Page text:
Return to:Previous Page
Morningstar.com's Interactive Classroom

Course 201
Five Questions to Ask Before Buying a Mutual Fund

Introduction

You may feel intimidated by the task of picking a mutual fund. With more than 25,000 funds to choose from, it's tempting to buy a magazine or visit a Web site that will tell you exactly which funds you should buy, or to just pick the fund that's topping the performance charts.

These aren't the best ways to find the fund that will meet your goals or suit your investment personality, however. The next section will give you a better idea of how to approach the vast marketplace for mutual funds and will introduce five questions that you need to ask and answer before buying any stock fund.

  1. How has it performed?
  2. How risky has it been?
  3. What does it own?
  4. Who runs it?
  5. What does it cost?

These questions form the foundation of Morningstar's approach to fund selection. We'll address these questions in depth in subsequent lessons, but here's a taste of what's to come.

How Has It Performed?

Many would say that a fund that produced returns of 22% per year for the past five years has a better manager than a fund that returned 20% per year over the same period. That's sometimes the case but not always. The fund that gained 20% may have beaten competing funds that follow the same investment style by six percentage points, while the 22% gainer may have lagged its competitors by a mile.

To really know how well a fund is doing, put a fund's returns into context. Compare the fund's returns to appropriate benchmarks—to indexes and to other funds that invest in the same types of securities.

How Risky Has It Been?

Of course, the very act of investing involves an element of risk. After all, you're choosing to give your money to a portfolio manager rather than socking it away under the bed or putting it into a savings account at your local bank.

Generally, the greater the return of an investment, the greater the risk—and therefore the greater potential for loss. Investors who take on a lot of risk expect a greater return from their investments, but they don't always get it. Other investors are willing to give up the potential for large gains in return for a more probable return. Consider a fund's volatility in conjunction with the returns it produces. Two funds with equal returns might not be equally attractive investments; one could be far more volatile than the other.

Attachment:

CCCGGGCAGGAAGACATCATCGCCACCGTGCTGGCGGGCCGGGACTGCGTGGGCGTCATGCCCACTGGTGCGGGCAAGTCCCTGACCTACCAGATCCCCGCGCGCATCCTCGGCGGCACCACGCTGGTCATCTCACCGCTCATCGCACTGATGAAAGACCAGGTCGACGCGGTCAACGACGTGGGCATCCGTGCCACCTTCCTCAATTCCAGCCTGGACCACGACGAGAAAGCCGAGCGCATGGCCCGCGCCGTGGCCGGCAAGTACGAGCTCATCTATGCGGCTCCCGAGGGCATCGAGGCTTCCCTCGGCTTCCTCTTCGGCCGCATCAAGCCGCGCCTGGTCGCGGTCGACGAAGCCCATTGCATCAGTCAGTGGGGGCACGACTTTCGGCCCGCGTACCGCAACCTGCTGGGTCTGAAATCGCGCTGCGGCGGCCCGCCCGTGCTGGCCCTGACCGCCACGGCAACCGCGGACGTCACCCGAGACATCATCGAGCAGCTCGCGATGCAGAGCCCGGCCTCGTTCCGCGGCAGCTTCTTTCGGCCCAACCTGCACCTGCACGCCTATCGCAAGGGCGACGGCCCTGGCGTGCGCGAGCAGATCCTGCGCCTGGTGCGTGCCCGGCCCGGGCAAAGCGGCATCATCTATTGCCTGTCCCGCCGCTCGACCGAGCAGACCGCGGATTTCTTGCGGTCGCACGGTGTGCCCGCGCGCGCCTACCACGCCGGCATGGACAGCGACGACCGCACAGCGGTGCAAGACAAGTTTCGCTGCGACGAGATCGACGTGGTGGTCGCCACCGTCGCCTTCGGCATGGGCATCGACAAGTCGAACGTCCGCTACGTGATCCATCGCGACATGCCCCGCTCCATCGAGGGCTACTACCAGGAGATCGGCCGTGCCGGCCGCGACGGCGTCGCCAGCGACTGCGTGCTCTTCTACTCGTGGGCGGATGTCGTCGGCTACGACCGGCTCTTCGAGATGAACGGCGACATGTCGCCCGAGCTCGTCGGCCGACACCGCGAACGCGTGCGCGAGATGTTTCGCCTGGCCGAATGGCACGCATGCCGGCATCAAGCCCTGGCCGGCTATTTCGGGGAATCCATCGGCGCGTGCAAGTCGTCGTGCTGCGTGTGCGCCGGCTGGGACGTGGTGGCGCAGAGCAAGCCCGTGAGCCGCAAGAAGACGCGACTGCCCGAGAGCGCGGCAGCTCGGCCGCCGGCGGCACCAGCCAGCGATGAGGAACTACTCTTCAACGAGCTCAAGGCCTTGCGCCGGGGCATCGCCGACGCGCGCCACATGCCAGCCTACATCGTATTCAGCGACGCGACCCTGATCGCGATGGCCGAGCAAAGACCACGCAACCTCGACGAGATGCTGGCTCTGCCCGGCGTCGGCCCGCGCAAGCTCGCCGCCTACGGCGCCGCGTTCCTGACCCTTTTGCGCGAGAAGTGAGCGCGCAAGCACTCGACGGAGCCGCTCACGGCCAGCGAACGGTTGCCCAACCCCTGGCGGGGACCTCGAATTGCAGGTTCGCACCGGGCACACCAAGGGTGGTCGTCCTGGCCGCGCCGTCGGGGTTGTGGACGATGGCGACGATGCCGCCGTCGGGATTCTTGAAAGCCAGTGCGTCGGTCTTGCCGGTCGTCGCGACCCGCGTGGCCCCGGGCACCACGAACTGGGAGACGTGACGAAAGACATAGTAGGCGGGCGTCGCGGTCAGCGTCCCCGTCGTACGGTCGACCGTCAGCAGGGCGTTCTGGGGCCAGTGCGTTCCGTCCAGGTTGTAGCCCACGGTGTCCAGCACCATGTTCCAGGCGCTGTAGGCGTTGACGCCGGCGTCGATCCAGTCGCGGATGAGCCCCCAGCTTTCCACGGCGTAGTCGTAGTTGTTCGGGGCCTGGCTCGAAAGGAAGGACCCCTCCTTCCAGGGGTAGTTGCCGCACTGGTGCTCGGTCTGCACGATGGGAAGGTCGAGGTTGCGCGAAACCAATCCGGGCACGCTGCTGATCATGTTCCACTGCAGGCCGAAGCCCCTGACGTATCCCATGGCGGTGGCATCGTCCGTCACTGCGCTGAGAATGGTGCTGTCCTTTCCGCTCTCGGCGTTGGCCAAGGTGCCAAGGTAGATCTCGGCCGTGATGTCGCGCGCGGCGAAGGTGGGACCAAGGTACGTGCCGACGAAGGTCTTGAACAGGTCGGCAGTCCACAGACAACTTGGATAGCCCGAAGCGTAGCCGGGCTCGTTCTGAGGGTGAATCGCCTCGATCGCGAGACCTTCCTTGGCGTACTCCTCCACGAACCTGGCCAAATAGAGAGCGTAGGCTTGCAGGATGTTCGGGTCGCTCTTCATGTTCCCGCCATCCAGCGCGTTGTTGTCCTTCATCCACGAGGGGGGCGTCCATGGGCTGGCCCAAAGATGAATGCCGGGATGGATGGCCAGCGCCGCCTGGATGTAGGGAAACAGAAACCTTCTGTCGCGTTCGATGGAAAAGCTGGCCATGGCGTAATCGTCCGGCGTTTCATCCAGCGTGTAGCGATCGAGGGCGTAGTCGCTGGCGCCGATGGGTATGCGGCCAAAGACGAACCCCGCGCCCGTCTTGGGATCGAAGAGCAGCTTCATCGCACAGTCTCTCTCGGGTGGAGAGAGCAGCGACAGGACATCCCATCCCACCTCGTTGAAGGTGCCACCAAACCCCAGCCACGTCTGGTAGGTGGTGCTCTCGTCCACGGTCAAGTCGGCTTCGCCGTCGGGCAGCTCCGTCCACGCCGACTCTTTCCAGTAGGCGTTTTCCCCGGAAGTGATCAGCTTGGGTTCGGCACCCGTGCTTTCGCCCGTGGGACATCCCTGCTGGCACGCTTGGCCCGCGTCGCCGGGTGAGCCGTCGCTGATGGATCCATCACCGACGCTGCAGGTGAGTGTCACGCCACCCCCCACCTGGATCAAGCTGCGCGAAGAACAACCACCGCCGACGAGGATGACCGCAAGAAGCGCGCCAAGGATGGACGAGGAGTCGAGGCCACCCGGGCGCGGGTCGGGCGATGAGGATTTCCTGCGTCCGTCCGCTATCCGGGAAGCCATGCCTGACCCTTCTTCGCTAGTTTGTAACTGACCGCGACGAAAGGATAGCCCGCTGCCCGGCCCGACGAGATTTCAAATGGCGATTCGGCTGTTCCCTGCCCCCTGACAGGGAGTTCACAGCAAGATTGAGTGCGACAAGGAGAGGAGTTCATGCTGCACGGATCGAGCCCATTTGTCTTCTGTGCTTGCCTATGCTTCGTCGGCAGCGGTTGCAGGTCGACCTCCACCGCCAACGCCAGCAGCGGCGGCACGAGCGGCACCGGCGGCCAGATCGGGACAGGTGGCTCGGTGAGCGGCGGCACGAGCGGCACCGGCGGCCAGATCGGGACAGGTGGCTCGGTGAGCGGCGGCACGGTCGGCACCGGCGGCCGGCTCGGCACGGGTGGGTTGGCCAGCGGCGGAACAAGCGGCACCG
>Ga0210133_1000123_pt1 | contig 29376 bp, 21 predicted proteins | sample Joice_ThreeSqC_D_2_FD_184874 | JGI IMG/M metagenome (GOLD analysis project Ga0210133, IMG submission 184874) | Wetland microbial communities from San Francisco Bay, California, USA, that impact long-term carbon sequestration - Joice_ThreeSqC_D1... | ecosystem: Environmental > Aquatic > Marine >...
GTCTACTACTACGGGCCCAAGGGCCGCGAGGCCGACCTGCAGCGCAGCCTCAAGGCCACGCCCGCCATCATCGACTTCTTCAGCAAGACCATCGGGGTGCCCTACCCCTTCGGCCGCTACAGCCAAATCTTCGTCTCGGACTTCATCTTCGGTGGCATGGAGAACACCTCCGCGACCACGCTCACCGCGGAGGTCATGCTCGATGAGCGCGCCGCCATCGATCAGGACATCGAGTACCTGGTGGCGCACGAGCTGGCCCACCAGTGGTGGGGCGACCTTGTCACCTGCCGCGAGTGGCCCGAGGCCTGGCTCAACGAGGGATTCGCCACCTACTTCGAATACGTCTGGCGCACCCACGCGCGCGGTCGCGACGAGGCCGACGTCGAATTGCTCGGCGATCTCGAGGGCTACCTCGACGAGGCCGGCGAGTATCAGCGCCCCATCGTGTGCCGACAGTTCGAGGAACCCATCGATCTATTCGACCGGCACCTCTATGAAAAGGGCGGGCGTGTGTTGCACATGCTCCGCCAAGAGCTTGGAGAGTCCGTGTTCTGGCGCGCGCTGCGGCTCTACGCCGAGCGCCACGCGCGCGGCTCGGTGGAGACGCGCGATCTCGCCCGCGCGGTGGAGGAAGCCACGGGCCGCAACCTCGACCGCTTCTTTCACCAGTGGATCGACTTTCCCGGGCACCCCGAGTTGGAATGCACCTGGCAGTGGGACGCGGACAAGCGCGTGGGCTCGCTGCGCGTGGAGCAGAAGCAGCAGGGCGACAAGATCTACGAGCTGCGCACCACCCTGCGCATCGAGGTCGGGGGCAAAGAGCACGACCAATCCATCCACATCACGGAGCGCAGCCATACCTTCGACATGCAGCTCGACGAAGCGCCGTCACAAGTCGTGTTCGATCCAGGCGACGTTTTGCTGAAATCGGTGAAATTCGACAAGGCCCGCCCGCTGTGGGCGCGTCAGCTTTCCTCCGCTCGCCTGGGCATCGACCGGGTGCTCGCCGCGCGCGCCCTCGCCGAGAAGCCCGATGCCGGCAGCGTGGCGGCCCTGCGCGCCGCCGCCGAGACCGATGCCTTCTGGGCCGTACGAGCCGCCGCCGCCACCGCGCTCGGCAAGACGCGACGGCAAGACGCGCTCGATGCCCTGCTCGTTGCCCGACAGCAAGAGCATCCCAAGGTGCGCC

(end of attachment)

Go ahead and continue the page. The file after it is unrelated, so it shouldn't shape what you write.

There are a number of ways to measure how volatile a fund is. There are four main risk measurements that appear in mutual fund shareholder reports, in the financial media, and on Morningstar.com. These include standard deviation, beta, Morningstar risk ratings, and Morningstar bear market rankings. It's also helpful to check out a fund's quarterly and annual returns in different market conditions to get a sense for its potential volatility.

What Does It Own?

To set realistic expectations for what a fund can do for you, it's important to know what kinds of securities a fund's manager buys: Stocks? Bonds? Both? These broad asset classes have different characteristics, so you shouldn't expect them to perform in a similar manner. For example, most investors wouldn't hope for a 10% gain from a bond fund, but that kind of return may not be an unrealistic expectation for certain stock funds.

Unfortunately, you can't rely on a fund's name to tell you what it owns. Fidelity Magellan FMAGX is a giant in the fund industry, but its moniker gives you very little idea of the types of securities its manager buys.